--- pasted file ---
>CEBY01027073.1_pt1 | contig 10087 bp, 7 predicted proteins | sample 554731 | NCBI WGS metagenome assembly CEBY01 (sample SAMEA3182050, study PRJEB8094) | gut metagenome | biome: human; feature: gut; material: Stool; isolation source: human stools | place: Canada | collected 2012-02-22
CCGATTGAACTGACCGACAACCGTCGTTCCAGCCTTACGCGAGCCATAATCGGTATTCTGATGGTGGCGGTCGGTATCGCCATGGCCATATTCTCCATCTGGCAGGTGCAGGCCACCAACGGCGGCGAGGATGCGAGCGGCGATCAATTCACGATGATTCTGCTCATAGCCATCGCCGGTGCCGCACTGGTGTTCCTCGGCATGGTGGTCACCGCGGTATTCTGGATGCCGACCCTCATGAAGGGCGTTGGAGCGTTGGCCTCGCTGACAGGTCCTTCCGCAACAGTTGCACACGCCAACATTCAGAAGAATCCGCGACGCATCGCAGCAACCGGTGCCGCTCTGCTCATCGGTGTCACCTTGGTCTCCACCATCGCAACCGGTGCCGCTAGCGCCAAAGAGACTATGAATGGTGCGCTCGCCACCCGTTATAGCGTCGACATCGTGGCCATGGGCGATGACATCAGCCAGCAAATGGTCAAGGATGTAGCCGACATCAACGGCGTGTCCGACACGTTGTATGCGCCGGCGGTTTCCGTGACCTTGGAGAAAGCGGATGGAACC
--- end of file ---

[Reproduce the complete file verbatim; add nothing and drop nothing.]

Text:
>CEBY01027073.1_pt1 | contig 10087 bp, 7 predicted proteins | sample 554731 | NCBI WGS metagenome assembly CEBY01 (sample SAMEA3182050, study PRJEB8094) | gut metagenome | biome: human; feature: gut; material: Stool; isolation source: human stools | place: Canada | collected 2012-02-22
CCGATTGAACTGACCGACAACCGTCGTTCCAGCCTTACGCGAGCCATAATCGGTATTCTGATGGTGGCGGTCGGTATCGCCATGGCCATATTCTCCATCTGGCAGGTGCAGGCCACCAACGGCGGCGAGGATGCGAGCGGCGATCAATTCACGATGATTCTGCTCATAGCCATCGCCGGTGCCGCACTGGTGTTCCTCGGCATGGTGGTCACCGCGGTATTCTGGATGCCGACCCTCATGAAGGGCGTTGGAGCGTTGGCCTCGCTGACAGGTCCTTCCGCAACAGTTGCACACGCCAACATTCAGAAGAATCCGCGACGCATCGCAGCAACCGGTGCCGCTCTGCTCATCGGTGTCACCTTGGTCTCCACCATCGCAACCGGTGCCGCTAGCGCCAAAGAGACTATGAATGGTGCGCTCGCCACCCGTTATAGCGTCGACATCGTGGCCATGGGCGATGACATCAGCCAGCAAATGGTCAAGGATGTAGCCGACATCAACGGCGTGTCCGACACGTTGTATGCGCCGGCGGTTTCCGTGACCTTGGAGAAAGCGGATGGAACC